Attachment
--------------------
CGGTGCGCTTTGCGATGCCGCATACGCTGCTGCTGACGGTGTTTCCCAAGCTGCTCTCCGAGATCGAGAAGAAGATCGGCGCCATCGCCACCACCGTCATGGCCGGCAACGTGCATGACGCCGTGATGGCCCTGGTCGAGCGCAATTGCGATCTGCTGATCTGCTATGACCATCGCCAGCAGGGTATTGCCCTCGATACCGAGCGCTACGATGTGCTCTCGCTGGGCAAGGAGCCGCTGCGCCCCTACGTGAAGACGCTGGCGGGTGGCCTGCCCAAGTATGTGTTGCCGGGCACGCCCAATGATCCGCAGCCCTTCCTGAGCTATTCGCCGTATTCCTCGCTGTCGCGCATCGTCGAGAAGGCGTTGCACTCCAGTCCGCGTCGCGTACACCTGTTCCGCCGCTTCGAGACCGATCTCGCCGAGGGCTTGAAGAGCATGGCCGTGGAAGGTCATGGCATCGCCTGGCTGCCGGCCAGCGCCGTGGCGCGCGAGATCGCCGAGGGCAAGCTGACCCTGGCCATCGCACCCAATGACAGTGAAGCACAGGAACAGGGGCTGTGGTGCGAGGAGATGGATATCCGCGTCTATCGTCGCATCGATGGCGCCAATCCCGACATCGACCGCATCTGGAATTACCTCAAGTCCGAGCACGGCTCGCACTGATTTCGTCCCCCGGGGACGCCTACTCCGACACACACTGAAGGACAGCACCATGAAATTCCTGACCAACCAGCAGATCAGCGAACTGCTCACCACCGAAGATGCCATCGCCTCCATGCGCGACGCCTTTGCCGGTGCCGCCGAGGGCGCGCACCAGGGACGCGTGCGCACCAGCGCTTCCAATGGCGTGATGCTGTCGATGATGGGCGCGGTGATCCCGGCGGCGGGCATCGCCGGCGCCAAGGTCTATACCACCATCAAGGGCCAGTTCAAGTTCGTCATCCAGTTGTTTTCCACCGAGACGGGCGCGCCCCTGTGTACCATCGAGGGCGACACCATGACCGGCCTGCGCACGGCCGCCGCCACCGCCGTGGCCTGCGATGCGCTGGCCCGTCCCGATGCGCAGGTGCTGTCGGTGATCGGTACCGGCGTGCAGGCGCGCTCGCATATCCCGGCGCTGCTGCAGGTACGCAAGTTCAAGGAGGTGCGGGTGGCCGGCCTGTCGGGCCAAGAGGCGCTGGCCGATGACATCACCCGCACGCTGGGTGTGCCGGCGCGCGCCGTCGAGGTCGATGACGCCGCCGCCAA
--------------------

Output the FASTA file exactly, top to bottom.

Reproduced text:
CGGTGCGCTTTGCGATGCCGCATACGCTGCTGCTGACGGTGTTTCCCAAGCTGCTCTCCGAGATCGAGAAGAAGATCGGCGCCATCGCCACCACCGTCATGGCCGGCAACGTGCATGACGCCGTGATGGCCCTGGTCGAGCGCAATTGCGATCTGCTGATCTGCTATGACCATCGCCAGCAGGGTATTGCCCTCGATACCGAGCGCTACGATGTGCTCTCGCTGGGCAAGGAGCCGCTGCGCCCCTACGTGAAGACGCTGGCGGGTGGCCTGCCCAAGTATGTGTTGCCGGGCACGCCCAATGATCCGCAGCCCTTCCTGAGCTATTCGCCGTATTCCTCGCTGTCGCGCATCGTCGAGAAGGCGTTGCACTCCAGTCCGCGTCGCGTACACCTGTTCCGCCGCTTCGAGACCGATCTCGCCGAGGGCTTGAAGAGCATGGCCGTGGAAGGTCATGGCATCGCCTGGCTGCCGGCCAGCGCCGTGGCGCGCGAGATCGCCGAGGGCAAGCTGACCCTGGCCATCGCACCCAATGACAGTGAAGCACAGGAACAGGGGCTGTGGTGCGAGGAGATGGATATCCGCGTCTATCGTCGCATCGATGGCGCCAATCCCGACATCGACCGCATCTGGAATTACCTCAAGTCCGAGCACGGCTCGCACTGATTTCGTCCCCCGGGGACGCCTACTCCGACACACACTGAAGGACAGCACCATGAAATTCCTGACCAACCAGCAGATCAGCGAACTGCTCACCACCGAAGATGCCATCGCCTCCATGCGCGACGCCTTTGCCGGTGCCGCCGAGGGCGCGCACCAGGGACGCGTGCGCACCAGCGCTTCCAATGGCGTGATGCTGTCGATGATGGGCGCGGTGATCCCGGCGGCGGGCATCGCCGGCGCCAAGGTCTATACCACCATCAAGGGCCAGTTCAAGTTCGTCATCCAGTTGTTTTCCACCGAGACGGGCGCGCCCCTGTGTACCATCGAGGGCGACACCATGACCGGCCTGCGCACGGCCGCCGCCACCGCCGTGGCCTGCGATGCGCTGGCCCGTCCCGATGCGCAGGTGCTGTCGGTGATCGGTACCGGCGTGCAGGCGCGCTCGCATATCCCGGCGCTGCTGCAGGTACGCAAGTTCAAGGAGGTGCGGGTGGCCGGCCTGTCGGGCCAAGAGGCGCTGGCCGATGACATCACCCGCACGCTGGGTGTGCCGGCGCGCGCCGTCGAGGTCGATGACGCCGCCGCCAA